By Tim Rooney, Director, Product Management, BT Diamond IP

The discipline of network management has long offered technical and business benefits to organizations with the centralization of the monitoring, control, and provisioning of distributed network elements such as routers and application or services databases. These benefits include holistic management of a network from a centralized point where appropriate resources can be leveraged for troubleshooting, resolution, and escalation. The centralized “top down” approach also lends itself well to supporting structured network change control procedures.

It’s a small leap to consider DNS and DHCP servers as network elements in need of network management within an IP network, as they provide critical enabling services to clients or subscribers. While not in-band or on the data path for user IP traffic like traditional network elements, DNS and DHCP servers provide foundational services required to make such in-band data paths possible and usable, including automated IP address assignment and simpler IP application navigation.

But one cannot manage DHCP pools and DNS information in a vacuum. This information must correlate directly with an overall IP address plan. An assigned DHCP address must be relevant to the subnet on which the connecting device is accessing the network. DNS information must correlate to the current IP addresses assigned to each device. The IP address management (IPAM) process enables an administrator to first carve up an IPv4 block like or 2001:db8::/48 into subblocks and subnets in an organized, logical manner. Assigning subnets outside of this hierarchical process can result in network inefficiencies and wasted IP address space.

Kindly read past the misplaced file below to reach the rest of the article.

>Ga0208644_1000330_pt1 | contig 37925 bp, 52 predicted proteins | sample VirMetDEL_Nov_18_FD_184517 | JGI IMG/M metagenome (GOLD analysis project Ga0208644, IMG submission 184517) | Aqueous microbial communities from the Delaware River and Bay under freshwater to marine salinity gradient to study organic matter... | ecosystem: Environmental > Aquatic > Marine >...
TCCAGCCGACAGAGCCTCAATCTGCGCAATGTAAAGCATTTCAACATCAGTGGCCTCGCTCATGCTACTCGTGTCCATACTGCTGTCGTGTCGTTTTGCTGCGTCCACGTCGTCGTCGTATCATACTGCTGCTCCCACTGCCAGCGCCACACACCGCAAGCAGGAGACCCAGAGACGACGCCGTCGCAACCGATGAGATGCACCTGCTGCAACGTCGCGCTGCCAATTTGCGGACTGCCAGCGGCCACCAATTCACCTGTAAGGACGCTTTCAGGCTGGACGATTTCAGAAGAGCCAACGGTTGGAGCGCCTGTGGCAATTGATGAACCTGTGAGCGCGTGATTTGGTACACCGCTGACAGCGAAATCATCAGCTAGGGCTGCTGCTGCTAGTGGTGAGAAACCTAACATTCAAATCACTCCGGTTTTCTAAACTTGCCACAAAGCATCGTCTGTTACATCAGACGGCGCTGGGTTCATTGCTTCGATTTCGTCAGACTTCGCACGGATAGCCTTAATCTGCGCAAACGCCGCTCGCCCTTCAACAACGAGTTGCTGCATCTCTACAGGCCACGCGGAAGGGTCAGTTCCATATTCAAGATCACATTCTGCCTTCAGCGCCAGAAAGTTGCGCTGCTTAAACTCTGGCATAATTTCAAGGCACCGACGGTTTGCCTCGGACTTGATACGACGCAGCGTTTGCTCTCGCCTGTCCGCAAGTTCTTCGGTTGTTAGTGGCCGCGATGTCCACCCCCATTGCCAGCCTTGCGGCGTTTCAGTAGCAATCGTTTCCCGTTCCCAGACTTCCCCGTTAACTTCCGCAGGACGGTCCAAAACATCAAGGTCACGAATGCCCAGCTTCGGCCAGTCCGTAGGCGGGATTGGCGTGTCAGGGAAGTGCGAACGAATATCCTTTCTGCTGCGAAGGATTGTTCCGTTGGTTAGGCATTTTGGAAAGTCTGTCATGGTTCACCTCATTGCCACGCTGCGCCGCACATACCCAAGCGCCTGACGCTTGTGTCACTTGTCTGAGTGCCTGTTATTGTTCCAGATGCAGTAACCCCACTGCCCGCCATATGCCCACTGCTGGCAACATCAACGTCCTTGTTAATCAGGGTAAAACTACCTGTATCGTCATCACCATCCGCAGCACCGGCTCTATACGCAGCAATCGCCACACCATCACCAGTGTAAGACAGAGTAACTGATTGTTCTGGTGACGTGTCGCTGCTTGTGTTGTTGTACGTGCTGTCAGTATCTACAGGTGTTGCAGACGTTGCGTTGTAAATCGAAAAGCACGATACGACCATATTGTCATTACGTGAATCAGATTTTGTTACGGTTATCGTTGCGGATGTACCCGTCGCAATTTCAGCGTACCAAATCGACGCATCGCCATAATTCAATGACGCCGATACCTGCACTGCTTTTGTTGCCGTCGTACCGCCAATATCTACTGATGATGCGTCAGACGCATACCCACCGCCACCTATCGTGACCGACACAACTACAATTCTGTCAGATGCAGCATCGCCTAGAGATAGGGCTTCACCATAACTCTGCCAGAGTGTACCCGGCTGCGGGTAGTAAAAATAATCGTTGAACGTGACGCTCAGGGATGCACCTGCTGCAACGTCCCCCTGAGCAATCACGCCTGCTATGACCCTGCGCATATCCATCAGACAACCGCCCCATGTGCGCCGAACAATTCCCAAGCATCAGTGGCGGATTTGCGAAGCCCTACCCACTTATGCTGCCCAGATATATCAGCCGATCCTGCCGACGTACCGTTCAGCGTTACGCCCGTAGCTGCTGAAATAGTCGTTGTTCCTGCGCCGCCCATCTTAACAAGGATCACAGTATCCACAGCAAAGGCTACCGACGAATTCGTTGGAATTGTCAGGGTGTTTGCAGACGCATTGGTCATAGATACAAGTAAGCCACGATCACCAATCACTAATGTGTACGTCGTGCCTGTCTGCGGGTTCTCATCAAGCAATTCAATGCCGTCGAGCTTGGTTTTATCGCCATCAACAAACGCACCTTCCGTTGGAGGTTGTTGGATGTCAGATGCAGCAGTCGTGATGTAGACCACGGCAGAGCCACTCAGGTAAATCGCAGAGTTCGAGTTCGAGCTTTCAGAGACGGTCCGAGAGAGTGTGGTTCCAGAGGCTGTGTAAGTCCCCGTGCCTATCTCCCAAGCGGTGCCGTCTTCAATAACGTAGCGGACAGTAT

For example, when allocating a new subnet, several factors must be considered: you need to identify address space that is available for assignment, that rolls up from a block aggregation perspective, that maps to address space set aside for the particular application in question (VoIP, wireless, etc.) and that has not been reserved by someone else for some purpose. Applying this logic using a spreadsheet is cumbersome, time-consuming and error-prone. And the impacts of a mistaken assignment can lead to network downtime.

The latest release of Cisco Network Registrar Prime IPAM not only simplifies this process but facilitates effective management of IP address space in accordance with business demands. A centralized database repository provides a consistent view of your entire IPv4 and IPv6 address space. Replication and redundancy features across our products help you achieve your business continuity objectives. Features such as reporting, auditing, discovery, reclaim, and administrator delegation are just a few of the additional product functions that help you save time and money. For more information, please check out this white paper: IP Address Management (IPAM) Best Practices.


Jamie Lerner

Senior Vice President and General Manager

Cloud and Systems Management Technology Group